Global food prices are surging at the fastest pace ever as the conflict in Ukraine continues to choke crop supplies.
The fighting has wreaked havoc on supply chains in one of the world’s most important food-producing regions, and fuels panic about shortages of key staples such as wheat and cooking oils. All that has sent food prices — which were already surging before the conflict started — to a record, with a United Nations’ index of world costs soaring another 13 percent in March.
Cost increases stemming from the war and resulting sanctions on Russia will, unless action is taken, push more than 40 million additional people into extreme poverty, according to an analysis published last month by the Center for Global Development, a non-profit think tank whose funders include Bloomberg Philanthropies.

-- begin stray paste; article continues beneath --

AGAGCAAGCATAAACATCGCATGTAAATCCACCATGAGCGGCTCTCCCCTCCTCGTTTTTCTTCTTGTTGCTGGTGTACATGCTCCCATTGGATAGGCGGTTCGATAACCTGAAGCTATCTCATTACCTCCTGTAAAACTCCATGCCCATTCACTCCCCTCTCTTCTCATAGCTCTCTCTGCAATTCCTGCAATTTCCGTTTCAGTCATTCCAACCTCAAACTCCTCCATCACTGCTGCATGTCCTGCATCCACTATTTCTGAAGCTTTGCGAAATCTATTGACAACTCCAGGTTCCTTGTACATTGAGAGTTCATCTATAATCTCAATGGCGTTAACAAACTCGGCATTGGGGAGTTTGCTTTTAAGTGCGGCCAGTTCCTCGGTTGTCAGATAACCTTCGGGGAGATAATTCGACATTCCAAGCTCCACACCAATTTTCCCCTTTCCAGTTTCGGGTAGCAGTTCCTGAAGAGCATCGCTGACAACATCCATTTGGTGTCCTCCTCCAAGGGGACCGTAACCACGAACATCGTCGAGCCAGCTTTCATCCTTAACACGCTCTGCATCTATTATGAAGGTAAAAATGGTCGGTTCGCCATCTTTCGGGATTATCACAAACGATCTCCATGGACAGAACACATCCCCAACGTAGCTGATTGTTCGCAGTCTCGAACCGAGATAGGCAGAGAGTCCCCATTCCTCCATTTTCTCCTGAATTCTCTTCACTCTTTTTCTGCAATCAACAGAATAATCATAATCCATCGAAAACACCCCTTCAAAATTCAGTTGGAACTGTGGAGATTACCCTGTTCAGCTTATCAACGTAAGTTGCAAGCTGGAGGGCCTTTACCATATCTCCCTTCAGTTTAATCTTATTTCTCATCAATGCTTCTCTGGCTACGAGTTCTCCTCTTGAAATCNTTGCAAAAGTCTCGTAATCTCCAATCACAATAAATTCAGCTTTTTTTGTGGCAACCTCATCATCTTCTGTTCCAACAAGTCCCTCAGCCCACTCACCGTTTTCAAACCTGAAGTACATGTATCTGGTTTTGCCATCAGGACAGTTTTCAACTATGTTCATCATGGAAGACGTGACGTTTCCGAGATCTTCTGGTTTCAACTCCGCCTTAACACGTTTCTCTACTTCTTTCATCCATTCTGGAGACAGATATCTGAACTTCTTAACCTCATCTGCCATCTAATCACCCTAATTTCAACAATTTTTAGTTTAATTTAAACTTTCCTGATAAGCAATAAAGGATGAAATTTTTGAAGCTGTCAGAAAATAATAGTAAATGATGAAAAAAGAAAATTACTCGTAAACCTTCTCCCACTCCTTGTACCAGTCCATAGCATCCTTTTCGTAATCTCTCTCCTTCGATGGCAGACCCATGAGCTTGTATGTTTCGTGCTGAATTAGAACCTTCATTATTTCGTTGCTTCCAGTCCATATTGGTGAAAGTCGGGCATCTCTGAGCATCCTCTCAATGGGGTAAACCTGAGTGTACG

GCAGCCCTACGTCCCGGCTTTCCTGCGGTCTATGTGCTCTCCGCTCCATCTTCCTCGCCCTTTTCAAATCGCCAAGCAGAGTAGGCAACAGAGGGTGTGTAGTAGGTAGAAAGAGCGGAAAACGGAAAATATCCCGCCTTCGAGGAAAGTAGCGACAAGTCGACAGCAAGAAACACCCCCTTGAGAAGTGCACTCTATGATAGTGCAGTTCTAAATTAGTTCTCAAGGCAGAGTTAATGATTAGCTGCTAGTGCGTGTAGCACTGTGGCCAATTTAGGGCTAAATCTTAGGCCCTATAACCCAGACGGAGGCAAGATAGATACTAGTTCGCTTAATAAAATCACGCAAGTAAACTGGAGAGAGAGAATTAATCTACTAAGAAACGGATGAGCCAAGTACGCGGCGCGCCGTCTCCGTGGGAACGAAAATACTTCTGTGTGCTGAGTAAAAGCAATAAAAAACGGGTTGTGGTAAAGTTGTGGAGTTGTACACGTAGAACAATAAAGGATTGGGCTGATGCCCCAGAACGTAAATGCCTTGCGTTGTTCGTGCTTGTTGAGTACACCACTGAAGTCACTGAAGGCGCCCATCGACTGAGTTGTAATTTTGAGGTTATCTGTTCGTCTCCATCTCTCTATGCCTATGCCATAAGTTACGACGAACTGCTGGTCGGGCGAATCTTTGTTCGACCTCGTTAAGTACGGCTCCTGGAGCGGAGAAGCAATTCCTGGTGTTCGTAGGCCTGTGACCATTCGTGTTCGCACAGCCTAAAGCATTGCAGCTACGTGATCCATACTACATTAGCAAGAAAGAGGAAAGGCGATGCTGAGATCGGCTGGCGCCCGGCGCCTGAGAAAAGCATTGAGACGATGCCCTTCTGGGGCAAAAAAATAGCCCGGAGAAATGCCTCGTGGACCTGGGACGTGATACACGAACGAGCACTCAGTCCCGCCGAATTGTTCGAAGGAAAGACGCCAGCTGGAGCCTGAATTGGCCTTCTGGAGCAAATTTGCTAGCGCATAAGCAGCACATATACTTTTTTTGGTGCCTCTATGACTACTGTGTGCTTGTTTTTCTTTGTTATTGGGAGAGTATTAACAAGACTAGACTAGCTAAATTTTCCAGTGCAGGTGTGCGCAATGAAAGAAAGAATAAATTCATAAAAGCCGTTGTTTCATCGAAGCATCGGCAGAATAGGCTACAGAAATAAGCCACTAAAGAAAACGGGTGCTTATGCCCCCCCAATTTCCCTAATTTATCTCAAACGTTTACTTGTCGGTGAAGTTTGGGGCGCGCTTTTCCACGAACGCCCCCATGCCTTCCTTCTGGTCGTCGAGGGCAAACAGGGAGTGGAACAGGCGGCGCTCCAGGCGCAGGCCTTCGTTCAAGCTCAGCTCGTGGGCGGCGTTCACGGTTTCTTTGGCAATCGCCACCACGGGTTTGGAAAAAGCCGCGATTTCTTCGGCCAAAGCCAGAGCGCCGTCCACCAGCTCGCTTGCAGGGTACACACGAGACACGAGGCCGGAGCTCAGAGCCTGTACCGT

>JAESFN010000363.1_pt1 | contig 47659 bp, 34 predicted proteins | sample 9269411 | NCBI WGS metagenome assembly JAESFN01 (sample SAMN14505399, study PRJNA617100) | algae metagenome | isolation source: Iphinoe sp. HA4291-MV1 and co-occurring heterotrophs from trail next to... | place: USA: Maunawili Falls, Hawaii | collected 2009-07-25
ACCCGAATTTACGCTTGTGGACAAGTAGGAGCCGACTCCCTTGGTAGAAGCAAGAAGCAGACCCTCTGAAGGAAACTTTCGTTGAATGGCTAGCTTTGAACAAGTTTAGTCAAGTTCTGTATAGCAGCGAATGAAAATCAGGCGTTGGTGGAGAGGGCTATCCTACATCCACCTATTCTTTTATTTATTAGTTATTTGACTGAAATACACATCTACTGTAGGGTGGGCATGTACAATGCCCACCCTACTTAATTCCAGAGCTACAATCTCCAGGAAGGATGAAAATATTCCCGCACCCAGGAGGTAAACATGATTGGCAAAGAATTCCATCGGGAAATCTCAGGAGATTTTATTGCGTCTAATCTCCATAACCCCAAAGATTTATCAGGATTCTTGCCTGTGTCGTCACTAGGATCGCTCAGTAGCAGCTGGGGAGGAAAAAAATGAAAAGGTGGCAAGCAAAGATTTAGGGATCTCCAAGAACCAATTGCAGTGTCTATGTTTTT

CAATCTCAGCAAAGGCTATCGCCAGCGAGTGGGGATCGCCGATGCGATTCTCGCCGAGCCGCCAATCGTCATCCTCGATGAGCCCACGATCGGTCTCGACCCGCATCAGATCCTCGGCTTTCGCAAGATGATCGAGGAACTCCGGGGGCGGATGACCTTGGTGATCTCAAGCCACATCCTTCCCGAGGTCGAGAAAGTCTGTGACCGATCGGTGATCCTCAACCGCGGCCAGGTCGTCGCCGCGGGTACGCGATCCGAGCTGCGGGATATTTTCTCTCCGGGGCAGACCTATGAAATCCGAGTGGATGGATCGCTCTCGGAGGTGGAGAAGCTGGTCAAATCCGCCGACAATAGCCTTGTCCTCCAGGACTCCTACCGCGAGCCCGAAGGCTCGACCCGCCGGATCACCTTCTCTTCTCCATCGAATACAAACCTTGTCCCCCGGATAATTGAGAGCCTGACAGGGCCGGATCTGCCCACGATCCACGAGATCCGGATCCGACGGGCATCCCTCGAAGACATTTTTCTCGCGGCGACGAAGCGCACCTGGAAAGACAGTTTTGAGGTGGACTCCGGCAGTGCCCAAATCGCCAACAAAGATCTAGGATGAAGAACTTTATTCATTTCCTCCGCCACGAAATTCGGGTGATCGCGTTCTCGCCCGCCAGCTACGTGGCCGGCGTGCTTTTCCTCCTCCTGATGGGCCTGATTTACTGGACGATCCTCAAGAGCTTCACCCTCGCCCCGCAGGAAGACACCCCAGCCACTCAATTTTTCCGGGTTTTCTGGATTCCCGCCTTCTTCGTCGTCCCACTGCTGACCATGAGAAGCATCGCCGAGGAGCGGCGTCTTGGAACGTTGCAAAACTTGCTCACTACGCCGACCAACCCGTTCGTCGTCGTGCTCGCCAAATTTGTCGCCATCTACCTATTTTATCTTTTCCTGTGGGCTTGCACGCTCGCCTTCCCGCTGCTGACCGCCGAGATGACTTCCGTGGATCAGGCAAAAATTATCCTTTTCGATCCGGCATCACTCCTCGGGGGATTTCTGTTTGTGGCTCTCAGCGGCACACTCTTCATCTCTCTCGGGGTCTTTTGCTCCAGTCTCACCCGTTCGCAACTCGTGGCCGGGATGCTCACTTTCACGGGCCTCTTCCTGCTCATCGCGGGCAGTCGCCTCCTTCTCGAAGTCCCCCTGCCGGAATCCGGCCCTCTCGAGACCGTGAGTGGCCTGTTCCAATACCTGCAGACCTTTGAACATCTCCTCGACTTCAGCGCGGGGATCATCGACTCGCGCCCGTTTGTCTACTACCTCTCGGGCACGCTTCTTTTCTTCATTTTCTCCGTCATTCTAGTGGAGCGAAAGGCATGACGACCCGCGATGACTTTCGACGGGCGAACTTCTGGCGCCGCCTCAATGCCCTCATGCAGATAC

The Food and Agriculture Organisation warned in March that food and feed prices could rise by up to 20 percent as a result of the conflict in Ukraine, triggering a jump in global malnourishment.
The agency also cut its estimate of world wheat production in 2022 to 784 million tonnes on Friday from a forecast of 790 million last month as it factored in the possibility that at least 20 percent of Ukraine’s winter crop area would not be harvested.